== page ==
This time I wanted to build up a Cluster for GeoServer. Suppose to have many requests to serve and tasks processed are really high cpu intensive, what you would initially think as first option is to put 2 GeoServers and with a simple proxy balancer switch the traffic 50-50 to each of the 2 nodes. That’s correct, but since the 2 instances have their own “installation” directory they could theoretically provide different data, styles, shapefiles, users and so on.
As explained in many documents or books (e.g “Geoserver. Beginner’s Guide“) the concurrence is not a problem for data who reside on DBs, but what happens for other useful data? (shapefiles and styles in particular). You should pay twice the space, by duplicating them, and moreover you should keep care of syncing all of them!
What was suggested, even from the link of above, was to think about a clustered file system. So how could you do it? Trash away all the documentation about ricci, lucci and so on these stuffs are outdated.
Since Cent OS 7 the way to follow is Corosync, Peacemaker and STONITH : “thanks God for it”. As written in my previous topics even SLES is supporting these “packages” for clusterized environments and this is a convergence point of many distros for the moment.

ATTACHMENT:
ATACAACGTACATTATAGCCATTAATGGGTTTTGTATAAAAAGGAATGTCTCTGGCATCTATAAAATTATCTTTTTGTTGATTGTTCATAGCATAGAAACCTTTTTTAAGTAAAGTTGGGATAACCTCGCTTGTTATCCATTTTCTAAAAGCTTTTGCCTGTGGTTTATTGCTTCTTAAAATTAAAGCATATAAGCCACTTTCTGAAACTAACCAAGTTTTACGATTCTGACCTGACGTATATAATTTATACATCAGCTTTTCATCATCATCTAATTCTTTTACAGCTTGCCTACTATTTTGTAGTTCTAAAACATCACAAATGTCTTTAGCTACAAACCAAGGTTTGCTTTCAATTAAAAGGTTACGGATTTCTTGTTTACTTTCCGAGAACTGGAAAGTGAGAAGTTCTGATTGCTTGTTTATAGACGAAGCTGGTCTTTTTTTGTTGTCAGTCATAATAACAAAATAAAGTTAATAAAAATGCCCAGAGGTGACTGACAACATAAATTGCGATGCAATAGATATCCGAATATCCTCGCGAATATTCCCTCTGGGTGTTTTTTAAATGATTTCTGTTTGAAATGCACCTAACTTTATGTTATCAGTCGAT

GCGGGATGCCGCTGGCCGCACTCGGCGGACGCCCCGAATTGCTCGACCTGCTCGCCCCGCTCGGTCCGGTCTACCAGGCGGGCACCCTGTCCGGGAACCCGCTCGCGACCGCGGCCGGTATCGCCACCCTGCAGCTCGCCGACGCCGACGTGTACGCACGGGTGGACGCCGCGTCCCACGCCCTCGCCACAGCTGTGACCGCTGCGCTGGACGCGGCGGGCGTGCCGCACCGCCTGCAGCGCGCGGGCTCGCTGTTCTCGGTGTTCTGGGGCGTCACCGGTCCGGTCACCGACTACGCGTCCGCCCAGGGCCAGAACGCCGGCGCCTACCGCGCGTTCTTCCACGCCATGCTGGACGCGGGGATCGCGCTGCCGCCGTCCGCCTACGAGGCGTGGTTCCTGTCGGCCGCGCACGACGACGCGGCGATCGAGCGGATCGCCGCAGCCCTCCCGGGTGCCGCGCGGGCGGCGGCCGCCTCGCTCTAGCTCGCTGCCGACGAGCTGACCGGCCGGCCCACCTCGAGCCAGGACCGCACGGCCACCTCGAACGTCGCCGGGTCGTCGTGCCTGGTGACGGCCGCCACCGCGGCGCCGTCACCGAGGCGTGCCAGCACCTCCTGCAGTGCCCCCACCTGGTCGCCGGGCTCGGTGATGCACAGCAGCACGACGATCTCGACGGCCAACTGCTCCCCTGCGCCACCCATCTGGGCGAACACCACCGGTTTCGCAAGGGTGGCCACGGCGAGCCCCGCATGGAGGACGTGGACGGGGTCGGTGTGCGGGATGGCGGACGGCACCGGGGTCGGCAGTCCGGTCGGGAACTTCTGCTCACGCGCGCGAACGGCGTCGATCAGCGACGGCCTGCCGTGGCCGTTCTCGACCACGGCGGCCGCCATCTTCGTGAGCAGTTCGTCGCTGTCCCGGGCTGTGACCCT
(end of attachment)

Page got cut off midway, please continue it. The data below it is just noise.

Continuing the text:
What I did was fairly simple, my hardware/OS was:
- 2 HP ProLiant DL380 G8
- 1 SAN HP MSA 1040 (many disks configured as a RAID 10)
- ESXi 5.5 U2 (Hypervisor)
- CentOS 7
Create the 2 virtual servers, one per host, with the CentOS 7.
After that you have to enable the “shared disk” which will be mounted from both servers. So for that you’re going to create a dedicated SCSI controller (of type VMParavirtual) and a SCSI Bus Sharing of Physical type. The difference between Physical and Virtual is that the first way let you mount disks on 2 different hosts, wheras the virtual one let you mount disks “only” on the same host. In our case we want to do a cluster on the 2 different host, so we are going to choose the Physical one. I suggest you to remove all snapshots if you have them. Now that you have the controller create a new disk of 10 gigs (in my case) and attach it to the new scsi controller.
Now do the same with the second virtual server, add the shared scsi controller with the same configuration but remember to add an “existing disk” and search it from the folder of the virtual server created before: you will find the 10 gigs vmdk to add. (this is important, you don’t have to create a new disk, but to attach the existing one).
Boot up both virtual servers and then .. follow this amazing guide: Cluster from Scratch.
It’s definitly a brilliant guide which will explain commands, components to use, services, features and everything you need: including the GFS2 (the clustered file system officially supported from CentOS). These are the documents we want to see, clusterlabs.org did a really good job. Here you could also find it translated in many other languages